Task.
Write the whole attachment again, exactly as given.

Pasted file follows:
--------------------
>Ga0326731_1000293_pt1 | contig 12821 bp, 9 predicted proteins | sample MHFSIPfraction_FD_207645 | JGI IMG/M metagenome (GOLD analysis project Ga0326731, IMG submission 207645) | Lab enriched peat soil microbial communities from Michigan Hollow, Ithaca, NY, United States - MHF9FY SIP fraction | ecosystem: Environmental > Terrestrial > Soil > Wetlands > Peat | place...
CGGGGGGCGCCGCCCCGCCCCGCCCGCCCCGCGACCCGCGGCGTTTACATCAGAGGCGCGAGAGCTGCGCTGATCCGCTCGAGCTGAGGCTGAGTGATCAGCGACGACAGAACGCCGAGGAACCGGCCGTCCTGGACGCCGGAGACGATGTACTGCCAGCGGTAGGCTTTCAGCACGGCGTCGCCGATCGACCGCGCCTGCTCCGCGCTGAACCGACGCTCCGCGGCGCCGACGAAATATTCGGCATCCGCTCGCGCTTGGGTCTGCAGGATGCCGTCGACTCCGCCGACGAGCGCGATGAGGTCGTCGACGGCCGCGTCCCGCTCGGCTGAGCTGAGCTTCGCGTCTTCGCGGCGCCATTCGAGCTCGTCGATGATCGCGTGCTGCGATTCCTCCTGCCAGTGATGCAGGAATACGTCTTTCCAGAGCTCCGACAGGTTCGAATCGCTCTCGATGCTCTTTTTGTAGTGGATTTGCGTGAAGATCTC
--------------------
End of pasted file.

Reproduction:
>Ga0326731_1000293_pt1 | contig 12821 bp, 9 predicted proteins | sample MHFSIPfraction_FD_207645 | JGI IMG/M metagenome (GOLD analysis project Ga0326731, IMG submission 207645) | Lab enriched peat soil microbial communities from Michigan Hollow, Ithaca, NY, United States - MHF9FY SIP fraction | ecosystem: Environmental > Terrestrial > Soil > Wetlands > Peat | place...
CGGGGGGCGCCGCCCCGCCCCGCCCGCCCCGCGACCCGCGGCGTTTACATCAGAGGCGCGAGAGCTGCGCTGATCCGCTCGAGCTGAGGCTGAGTGATCAGCGACGACAGAACGCCGAGGAACCGGCCGTCCTGGACGCCGGAGACGATGTACTGCCAGCGGTAGGCTTTCAGCACGGCGTCGCCGATCGACCGCGCCTGCTCCGCGCTGAACCGACGCTCCGCGGCGCCGACGAAATATTCGGCATCCGCTCGCGCTTGGGTCTGCAGGATGCCGTCGACTCCGCCGACGAGCGCGATGAGGTCGTCGACGGCCGCGTCCCGCTCGGCTGAGCTGAGCTTCGCGTCTTCGCGGCGCCATTCGAGCTCGTCGATGATCGCGTGCTGCGATTCCTCCTGCCAGTGATGCAGGAATACGTCTTTCCAGAGCTCCGACAGGTTCGAATCGCTCTCGATGCTCTTTTTGTAGTGGATTTGCGTGAAGATCTC